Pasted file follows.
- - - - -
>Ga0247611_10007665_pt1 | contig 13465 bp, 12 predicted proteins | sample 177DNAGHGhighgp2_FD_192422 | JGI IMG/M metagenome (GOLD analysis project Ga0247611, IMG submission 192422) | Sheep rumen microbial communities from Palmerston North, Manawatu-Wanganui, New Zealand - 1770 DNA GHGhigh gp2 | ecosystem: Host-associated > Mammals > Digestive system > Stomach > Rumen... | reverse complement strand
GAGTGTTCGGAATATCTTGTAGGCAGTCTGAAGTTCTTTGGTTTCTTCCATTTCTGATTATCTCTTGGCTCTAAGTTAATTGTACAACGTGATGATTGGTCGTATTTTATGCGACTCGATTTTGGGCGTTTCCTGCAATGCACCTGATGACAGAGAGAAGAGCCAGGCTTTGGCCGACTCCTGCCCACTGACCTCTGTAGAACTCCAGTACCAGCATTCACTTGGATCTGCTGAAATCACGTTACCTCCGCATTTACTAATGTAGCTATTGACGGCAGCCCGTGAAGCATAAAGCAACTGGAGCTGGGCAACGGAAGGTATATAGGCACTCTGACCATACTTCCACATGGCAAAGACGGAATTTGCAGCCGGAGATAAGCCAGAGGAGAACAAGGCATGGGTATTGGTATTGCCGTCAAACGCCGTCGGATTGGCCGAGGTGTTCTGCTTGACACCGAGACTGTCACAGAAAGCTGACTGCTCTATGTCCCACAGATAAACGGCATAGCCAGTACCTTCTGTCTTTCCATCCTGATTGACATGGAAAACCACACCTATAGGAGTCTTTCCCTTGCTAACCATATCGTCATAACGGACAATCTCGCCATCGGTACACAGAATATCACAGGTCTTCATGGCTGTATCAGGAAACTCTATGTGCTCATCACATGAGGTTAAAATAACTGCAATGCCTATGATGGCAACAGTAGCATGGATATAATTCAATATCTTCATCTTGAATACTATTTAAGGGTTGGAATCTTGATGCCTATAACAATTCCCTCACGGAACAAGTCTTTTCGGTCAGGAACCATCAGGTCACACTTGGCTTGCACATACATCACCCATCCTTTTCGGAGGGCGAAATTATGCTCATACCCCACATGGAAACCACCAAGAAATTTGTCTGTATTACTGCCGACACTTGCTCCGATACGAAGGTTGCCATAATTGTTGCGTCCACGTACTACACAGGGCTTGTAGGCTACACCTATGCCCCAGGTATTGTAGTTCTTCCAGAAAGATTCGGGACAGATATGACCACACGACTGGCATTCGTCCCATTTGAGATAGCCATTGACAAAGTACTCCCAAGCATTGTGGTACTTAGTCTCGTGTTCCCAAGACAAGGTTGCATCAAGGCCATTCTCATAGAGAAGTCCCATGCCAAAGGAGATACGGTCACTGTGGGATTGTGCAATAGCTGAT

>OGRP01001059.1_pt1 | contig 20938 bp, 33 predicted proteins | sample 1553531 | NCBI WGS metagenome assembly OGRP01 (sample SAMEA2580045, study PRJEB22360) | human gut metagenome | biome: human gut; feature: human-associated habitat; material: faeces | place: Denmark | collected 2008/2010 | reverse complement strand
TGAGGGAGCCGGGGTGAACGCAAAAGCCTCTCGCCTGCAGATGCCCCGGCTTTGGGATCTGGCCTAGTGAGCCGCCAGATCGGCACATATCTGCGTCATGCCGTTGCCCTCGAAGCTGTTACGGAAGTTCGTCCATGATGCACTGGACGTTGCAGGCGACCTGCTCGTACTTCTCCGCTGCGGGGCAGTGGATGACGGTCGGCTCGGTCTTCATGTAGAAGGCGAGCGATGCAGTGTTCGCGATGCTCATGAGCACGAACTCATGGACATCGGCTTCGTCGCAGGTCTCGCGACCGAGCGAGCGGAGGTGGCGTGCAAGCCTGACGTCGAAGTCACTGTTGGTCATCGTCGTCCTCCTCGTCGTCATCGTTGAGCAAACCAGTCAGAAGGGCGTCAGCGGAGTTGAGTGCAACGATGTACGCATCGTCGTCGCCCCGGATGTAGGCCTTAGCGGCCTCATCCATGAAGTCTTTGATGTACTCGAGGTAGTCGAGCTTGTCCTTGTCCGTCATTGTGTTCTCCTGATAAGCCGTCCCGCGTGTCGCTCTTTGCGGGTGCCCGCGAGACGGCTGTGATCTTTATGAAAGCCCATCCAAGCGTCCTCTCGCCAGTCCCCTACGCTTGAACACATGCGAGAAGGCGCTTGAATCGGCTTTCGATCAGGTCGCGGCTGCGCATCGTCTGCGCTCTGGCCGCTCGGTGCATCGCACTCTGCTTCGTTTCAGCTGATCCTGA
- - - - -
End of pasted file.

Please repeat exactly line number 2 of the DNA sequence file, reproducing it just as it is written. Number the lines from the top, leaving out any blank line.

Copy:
GAGTGTTCGGAATATCTTGTAGGCAGTCTGAAGTTCTTTGGTTTCTTCCATTTCTGATTATCTCTTGGCTCTAAGTTAATTGTACAACGTGATGATTGGTCGTATTTTATGCGACTCGATTTTGGGCGTTTCCTGCAATGCACCTGATGACAGAGAGAAGAGCCAGGCTTTGGCCGACTCCTGCCCACTGACCTCTGTAGAACTCCAGTACCAGCATTCACTTGGATCTGCTGAAATCACGTTACCTCCGCATTTACTAATGTAGCTATTGACGGCAGCCCGTGAAGCATAAAGCAACTGGAGCTGGGCAACGGAAGGTATATAGGCACTCTGACCATACTTCCACATGGCAAAGACGGAATTTGCAGCCGGAGATAAGCCAGAGGAGAACAAGGCATGGGTATTGGTATTGCCGTCAAACGCCGTCGGATTGGCCGAGGTGTTCTGCTTGACACCGAGACTGTCACAGAAAGCTGACTGCTCTATGTCCCACAGATAAACGGCATAGCCAGTACCTTCTGTCTTTCCATCCTGATTGACATGGAAAACCACACCTATAGGAGTCTTTCCCTTGCTAACCATATCGTCATAACGGACAATCTCGCCATCGGTACACAGAATATCACAGGTCTTCATGGCTGTATCAGGAAACTCTATGTGCTCATCACATGAGGTTAAAATAACTGCAATGCCTATGATGGCAACAGTAGCATGGATATAATTCAATATCTTCATCTTGAATACTATTTAAGGGTTGGAATCTTGATGCCTATAACAATTCCCTCACGGAACAAGTCTTTTCGGTCAGGAACCATCAGGTCACACTTGGCTTGCACATACATCACCCATCCTTTTCGGAGGGCGAAATTATGCTCATACCCCACATGGAAACCACCAAGAAATTTGTCTGTATTACTGCCGACACTTGCTCCGATACGAAGGTTGCCATAATTGTTGCGTCCACGTACTACACAGGGCTTGTAGGCTACACCTATGCCCCAGGTATTGTAGTTCTTCCAGAAAGATTCGGGACAGATATGACCACACGACTGGCATTCGTCCCATTTGAGATAGCCATTGACAAAGTACTCCCAAGCATTGTGGTACTTAGTCTCGTGTTCCCAAGACAAGGTTGCATCAAGGCCATTCTCATAGAGAAGTCCCATGCCAAAGGAGATACGGTCACTGTGGGATTGTGCAATAGCTGAT